Where does it come from?

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Discovering the origins of modern fashion


Wearing a head scarf can mean many things to many people. Often worn as a fashion statement or for warmth they have had and still do have various meanings. For example; a red or scarlet headscarf was worn by women aligning themselves with Bolshevism in times of Russian Revolution and civil war. Christian women wore them in Medieval times to show that they were married and Christian nuns still wear a version of this headscarf known as a habit. Orthodox Jewish wear them because their beliefs require them to cover their hair and Russian Orthodox women wear one when they go to church to indicate their convictions. Muslim men and women wear a form of headscarf that comes down over the shoulders and may cover part of the face to show their modesty.


Many women wear what skeptics may call ‘Jesus Sandals’ in the summer months. Though often associated with Jesus, Rome (Roman sandals) or Greece (Greek sandals) sandal wearing was first recorded at the end of the Paleolithic Period. Early pieces of footwear were made of wrappings of leather or dried grasses. Later on, oval pieces of leather were developed and bound to the foot by another piece of thin leather. Sandals are the successors to these bindings. In Egyptian funeral chambers we can see the many stages of footwear; originally made using straw, papyrus or palm fiber and later adorned with precious stones and jewels. Sandals were not found in Greece until the Greek empire began to expand and athletes for Greek games came from farther and colder climates. Eventually the local Greeks caught on and began wearing sandals to signify their social class. Romans, on the other hand, created durable leather thongs that we now call flip-flops.


Gauging, or tribal stretching, originated in Asian, African and South Pacific cultures for decorative purposes. Tribes such as the Thai hill tribe stretched earlobes for both men and women. Roland Loomis, also known as Fakir Musafar, is credited with founding the “modern primitive” movement and the popularization of stretched earlobes in current culture. Modern primitives are people in developed nations who engage in body modification rituals and practices while making reference or homage to the rite of passage practices in “primitive cultures.” Musafar himself engages in these bodily modifications as part of a spiritual ritual as tribal peoples did in the past. However, the majority of people who gauge their ears do not necessarily consider themselves part of the “modern primitive” movement and gauge their ears for aesthetic reasons.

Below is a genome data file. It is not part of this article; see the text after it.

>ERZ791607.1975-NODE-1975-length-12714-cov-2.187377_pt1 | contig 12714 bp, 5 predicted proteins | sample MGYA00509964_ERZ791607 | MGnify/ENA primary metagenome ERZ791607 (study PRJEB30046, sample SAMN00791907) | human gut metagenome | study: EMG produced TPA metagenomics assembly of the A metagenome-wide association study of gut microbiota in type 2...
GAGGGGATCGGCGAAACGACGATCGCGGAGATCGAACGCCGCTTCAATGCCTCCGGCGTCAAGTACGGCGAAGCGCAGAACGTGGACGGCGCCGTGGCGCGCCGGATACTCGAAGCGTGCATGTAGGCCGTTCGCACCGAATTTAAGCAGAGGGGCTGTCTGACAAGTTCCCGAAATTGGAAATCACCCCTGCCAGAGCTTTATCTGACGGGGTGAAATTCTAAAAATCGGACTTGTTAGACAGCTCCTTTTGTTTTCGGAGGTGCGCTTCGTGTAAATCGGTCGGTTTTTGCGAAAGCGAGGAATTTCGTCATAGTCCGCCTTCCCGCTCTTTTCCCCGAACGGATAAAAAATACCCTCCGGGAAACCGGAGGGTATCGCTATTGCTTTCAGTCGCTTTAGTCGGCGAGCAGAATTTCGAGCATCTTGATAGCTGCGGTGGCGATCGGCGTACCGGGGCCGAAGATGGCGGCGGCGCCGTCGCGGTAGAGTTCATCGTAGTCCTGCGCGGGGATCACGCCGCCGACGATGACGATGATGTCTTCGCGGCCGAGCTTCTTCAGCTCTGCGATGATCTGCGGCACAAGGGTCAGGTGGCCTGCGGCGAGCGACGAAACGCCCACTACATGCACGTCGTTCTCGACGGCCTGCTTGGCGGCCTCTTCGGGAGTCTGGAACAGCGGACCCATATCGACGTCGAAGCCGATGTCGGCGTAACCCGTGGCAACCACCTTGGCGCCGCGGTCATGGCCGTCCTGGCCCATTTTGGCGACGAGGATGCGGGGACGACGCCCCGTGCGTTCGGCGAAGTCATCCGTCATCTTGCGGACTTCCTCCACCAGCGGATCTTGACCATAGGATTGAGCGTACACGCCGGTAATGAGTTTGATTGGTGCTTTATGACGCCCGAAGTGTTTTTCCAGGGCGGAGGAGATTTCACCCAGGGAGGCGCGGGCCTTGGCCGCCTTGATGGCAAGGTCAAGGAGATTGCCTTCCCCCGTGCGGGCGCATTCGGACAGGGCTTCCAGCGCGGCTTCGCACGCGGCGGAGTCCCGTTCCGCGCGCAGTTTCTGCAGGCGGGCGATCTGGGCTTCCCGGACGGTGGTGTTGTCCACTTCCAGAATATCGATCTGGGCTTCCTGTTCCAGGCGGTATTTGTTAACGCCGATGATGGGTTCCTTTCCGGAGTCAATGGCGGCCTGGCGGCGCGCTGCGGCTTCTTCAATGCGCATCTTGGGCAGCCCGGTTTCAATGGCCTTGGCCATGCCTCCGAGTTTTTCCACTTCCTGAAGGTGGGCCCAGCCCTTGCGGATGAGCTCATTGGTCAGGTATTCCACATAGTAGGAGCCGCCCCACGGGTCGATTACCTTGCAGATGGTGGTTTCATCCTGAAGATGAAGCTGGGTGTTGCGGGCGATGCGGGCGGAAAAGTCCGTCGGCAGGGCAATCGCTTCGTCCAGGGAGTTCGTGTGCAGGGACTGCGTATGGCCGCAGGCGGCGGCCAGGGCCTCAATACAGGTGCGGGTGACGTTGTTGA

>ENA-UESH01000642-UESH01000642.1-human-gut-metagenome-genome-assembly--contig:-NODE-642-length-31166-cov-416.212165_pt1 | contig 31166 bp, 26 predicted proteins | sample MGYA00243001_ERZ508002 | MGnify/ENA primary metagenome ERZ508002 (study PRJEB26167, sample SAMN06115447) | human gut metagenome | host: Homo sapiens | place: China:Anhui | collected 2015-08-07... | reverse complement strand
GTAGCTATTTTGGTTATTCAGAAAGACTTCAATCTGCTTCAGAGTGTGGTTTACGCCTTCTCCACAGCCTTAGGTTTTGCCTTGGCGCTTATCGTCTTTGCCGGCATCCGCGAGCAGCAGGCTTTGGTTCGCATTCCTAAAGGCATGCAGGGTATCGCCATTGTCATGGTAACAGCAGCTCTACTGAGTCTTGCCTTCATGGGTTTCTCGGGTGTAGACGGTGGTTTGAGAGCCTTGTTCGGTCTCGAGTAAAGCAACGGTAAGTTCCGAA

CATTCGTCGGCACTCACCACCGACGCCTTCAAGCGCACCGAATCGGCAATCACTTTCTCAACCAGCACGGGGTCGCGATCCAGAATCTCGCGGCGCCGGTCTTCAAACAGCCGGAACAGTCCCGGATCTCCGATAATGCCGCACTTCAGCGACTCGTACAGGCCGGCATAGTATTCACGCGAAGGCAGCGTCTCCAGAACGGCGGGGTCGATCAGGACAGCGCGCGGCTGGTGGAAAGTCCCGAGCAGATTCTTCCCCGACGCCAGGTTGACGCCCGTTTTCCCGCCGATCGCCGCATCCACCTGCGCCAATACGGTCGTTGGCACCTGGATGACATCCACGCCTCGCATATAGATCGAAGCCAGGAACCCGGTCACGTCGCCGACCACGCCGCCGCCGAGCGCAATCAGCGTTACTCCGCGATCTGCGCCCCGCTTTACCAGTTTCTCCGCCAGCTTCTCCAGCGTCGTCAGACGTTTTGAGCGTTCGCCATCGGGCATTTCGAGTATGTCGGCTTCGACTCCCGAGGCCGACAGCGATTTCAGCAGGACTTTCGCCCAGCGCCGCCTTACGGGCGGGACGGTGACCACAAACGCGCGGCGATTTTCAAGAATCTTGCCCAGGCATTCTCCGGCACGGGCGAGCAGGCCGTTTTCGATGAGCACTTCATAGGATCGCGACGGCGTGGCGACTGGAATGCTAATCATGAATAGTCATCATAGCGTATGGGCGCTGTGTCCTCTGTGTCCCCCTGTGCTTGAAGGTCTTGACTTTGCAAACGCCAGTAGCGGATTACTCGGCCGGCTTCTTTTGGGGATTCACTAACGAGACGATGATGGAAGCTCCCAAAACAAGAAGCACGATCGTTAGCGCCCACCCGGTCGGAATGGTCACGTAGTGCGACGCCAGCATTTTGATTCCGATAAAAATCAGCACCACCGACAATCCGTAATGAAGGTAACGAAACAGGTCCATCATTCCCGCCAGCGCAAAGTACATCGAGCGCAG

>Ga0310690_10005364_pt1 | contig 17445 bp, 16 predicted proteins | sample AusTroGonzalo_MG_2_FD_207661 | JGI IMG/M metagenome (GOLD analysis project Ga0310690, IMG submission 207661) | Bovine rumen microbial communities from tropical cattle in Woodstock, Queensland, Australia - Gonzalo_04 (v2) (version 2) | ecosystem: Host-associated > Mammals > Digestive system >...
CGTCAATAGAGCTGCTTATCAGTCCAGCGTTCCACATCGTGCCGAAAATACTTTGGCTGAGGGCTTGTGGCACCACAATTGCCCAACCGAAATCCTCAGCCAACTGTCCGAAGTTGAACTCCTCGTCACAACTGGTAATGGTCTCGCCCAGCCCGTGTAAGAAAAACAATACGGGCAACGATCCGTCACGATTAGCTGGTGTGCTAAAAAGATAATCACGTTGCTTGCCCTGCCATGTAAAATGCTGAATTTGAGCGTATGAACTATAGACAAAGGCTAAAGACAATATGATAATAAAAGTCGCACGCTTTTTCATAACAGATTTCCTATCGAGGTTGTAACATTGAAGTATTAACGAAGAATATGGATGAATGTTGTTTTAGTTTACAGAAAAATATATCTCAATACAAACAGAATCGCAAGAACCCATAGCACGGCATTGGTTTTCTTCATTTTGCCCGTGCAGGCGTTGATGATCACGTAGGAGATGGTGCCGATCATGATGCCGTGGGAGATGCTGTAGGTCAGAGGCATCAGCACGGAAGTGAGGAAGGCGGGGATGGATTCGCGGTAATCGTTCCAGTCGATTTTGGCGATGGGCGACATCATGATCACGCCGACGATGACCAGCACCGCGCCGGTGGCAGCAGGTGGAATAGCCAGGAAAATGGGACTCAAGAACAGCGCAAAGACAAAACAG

In Mesopotamia circa 1600-1200 B.C. mountain people who lived on the border of Iran wore a type of soft shoe. These soft shoes were made of wraparound leather, similar to a moccasin. These moccasin type shoes are the most primitive form of foot covering but are now often associated with American Indians. All American Indian moccasins were originally made of soft leather stitched together with sinew. Though the basic construction of moccasins was similar throughout North America, moccasin patterns were subtly different in every tribe. The word “moccasin” comes from Algonquian Indians, the first tribe Europeans encountered. Though “moccasins” may be understood and accepted by all tribes at this point, most have their own native word for them. Today Native Americans still wear the moccasin during ceremonial times, and the look of the shoe has surged into the mainstream for both shoes and slippers.


While most agree that headbands may be as old as 6000 B.C., some experts believe that headbands were actually copied from the early day of head wreaths in 475 B.C. to 330 B.C. In more recent times, headbands are associated with the 60s to go with hippie go-go boots, mini skirts or dresses. Hippies wore headbands in more of a ninja style around the crown of their head often made of flowers. In the 90s designers started creating more durable, elegant headbands with altered bra straps and sash hair bands. In the mainstream, celebrities started wearing headbands around 2008. Designers mimicked more ancient styles creating bands from leather and stones or replicated flowers. Today “hipsters” or non-mainstreamers wear stretchy hippie like headbands. Others wear bandannas or cloth. Celebrities, or those wishing to dress up wear precious metal, jeweled, or flower adorned headbands that can go around the head in the hippie style or worn on top of the head.